The current state of our roads and the carnage on our roads has been of a major concern in recent times to all nationals and visitors. It is ‘easy’ for one to drive through potholes or ‘potwells’ when navigating his or her way through the principal streets of Accra on any day. The situation is worse on the ways that lead to where most of our natural resources and raw materials come from.

It is not difficult for one to say that we need good roads in the capital city, we must realise while the streets in the capital city are being constructed and reconstructed all over again, a road like the Akwatia-Kade road remains celibate after ex- president Rawlings and his men touched it with coal tar.

Recently, I joined a bus from Kade to the capital city Accra. The driver paid a levy to the bus station authorities and this is done for every trip. Just about 7 minutes drive from the bus station to the Birim River, the potholes that mark the street will overwhelm an Oware (a traditional pebble game) player at the similarity between the game and the roads. The bad condition of the roads leads to accidents and subsequent loss of life and goods. Just after crossing the river Birim, the driver is made to pay a toll on that road with hopes that it will be reconstructed with the tokens they pay per trip. The bridges have not seen any improvement ever since they were constructed. When there is a heavy downpour, the plight of road users worsens because the potholes are deepened and makes it difficult for drivers to navigate their way to their destinations.

Governments must review their tax incentive policies concerning companies, if possible, government must abolish such incentives altogether for its own good to generate funds to facilitate road construction. Companies such as telecommunications companies must therefore publish their books for transparency in tax payment so government can meet the financial needs of the country. A recent visit to Kade by the first lady was by a helicopter, proof that the road is dangerous.

Tax pays for good roads.

Taxes paid by citizens are crucial in developing countries to pay for essential services and enable governments to fulfil their duties to citizens, we as citizens must therefore fulfil our tax obligations if we want to see the development we desire. Nevertheless, strict measures must be taken concerning companies’ payment of taxes to make sure they are paying the correct amount.

The government is doing well with the construction and reconstruction of roads to facilitate the smooth running of businesses in the heart of Accra and other areas. It is a step in the right direction and will save the shock absorbers of road users who pay their taxes among other things. However, government must be able to generate the revenue due it by taxing companies appropriately without bias to multinational ones to make sure the revenue needs of the country are met to finance the construction of good roads and to take care of other public expenditure.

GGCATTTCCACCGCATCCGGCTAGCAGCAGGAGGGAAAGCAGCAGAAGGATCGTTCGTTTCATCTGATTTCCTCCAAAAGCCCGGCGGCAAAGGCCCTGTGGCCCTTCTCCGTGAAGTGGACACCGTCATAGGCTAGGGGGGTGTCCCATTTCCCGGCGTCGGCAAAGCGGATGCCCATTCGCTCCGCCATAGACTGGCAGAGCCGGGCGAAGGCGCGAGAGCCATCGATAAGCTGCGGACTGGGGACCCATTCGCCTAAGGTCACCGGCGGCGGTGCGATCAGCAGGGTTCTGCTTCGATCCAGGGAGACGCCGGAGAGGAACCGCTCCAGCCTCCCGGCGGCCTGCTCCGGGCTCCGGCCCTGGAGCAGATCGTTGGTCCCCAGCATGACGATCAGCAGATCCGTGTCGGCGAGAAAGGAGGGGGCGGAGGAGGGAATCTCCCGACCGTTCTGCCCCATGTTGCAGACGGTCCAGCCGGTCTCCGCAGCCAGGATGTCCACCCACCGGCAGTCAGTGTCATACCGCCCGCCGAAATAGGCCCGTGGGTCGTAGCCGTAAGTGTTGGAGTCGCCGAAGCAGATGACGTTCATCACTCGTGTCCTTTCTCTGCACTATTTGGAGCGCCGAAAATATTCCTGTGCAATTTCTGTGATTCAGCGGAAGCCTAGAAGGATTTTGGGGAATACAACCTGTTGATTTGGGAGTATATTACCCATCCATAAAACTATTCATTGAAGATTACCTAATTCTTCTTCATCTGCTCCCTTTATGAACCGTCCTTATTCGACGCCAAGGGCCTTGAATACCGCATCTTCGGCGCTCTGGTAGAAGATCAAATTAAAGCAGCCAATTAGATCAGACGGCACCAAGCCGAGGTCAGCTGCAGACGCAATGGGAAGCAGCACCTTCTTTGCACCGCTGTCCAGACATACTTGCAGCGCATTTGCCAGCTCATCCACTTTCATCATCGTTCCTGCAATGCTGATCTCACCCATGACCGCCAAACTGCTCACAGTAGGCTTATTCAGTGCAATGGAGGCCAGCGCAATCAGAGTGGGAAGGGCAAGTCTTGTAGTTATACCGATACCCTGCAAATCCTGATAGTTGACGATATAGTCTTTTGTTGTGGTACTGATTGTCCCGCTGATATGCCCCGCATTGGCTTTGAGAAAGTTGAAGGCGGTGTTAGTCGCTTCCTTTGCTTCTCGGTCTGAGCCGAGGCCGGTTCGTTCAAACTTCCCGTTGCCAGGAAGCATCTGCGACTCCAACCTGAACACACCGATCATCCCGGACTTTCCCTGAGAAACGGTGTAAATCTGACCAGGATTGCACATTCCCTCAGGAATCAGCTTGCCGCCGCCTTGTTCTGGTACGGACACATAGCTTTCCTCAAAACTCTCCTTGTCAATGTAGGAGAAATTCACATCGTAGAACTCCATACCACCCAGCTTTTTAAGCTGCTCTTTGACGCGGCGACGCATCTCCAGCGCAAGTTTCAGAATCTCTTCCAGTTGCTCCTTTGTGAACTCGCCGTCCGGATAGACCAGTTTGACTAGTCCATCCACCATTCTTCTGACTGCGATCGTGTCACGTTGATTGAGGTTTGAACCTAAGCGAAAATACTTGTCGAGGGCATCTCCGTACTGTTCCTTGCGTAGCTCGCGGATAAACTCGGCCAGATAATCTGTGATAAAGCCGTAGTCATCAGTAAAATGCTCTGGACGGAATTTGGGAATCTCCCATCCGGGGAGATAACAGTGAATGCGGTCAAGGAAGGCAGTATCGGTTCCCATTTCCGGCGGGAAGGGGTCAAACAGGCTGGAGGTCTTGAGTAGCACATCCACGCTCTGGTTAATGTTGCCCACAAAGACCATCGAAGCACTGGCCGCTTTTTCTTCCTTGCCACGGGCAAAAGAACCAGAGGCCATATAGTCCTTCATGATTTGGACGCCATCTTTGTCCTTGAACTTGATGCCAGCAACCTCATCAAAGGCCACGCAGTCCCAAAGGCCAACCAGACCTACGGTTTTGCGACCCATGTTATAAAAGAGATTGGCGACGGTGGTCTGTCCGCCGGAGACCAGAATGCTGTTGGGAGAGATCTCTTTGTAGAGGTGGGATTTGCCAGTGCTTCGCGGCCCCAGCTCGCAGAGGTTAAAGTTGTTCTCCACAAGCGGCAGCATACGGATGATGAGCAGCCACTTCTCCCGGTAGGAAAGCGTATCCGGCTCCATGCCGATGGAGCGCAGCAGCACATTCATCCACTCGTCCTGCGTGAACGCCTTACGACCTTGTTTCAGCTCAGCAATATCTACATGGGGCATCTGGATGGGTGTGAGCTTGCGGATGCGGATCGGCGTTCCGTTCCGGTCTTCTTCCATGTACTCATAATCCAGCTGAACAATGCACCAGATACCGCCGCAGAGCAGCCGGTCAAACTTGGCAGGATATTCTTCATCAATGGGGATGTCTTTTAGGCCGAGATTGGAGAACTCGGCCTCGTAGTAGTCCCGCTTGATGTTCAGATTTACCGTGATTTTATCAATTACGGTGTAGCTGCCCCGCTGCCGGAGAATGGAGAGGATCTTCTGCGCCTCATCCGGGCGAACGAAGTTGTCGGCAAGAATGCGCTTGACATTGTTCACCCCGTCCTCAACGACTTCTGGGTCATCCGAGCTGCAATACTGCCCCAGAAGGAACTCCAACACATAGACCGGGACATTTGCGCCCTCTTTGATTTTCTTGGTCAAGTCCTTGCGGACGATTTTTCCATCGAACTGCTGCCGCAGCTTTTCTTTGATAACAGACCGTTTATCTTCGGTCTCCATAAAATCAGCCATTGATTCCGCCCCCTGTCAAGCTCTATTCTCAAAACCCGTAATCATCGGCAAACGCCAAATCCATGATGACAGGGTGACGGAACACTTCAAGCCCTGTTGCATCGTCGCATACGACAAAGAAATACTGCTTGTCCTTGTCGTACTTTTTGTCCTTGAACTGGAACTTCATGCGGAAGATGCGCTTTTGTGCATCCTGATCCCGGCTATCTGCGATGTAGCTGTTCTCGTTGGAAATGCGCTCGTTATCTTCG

Funds for making these roads better are from the Brazilian government as loans and it is a good thing. It goes to confirm that the world is a global village with strong ties among global villagers. However, I would like to emphasize that much work needs to be done urgently to effectively collate the funds taken at the toll booths in order to cut down on foreign funds in the form of aid and loans for developmental projects. Ghana loses around $2.27 billion in corporate tax incentives yet this can address our infrastructural development needs.2

Legend has it that ruling political parties give attention to areas where they are voted for most during elections, it presupposes that areas where ruling political parties do not receive a lot of votes will see little or no development. In a democratic country where government is of the people, by the people and for the people, this must not be the case where government is for a limited few. We all pay taxes whether direct or indirect and we are entitled to a fair share of the national cake so governments must fully utilise budget allocation for road construction.

We want multinational companies to be transparent about their finances, including reporting their profits, sales, assets, number of employees and tax payments to governments in each country where they operate (including taxes not paid due to tax breaks) to ensure good roads for economic growth and national development.1

Daniel Nii Ankrah

@valormann

 

References

  1. Leaky report ActionAid
  2. http://www.myjoyonline.com/business/2015/august-25th/ghana-loses-227b-annually-through-tax-incentives.php

 

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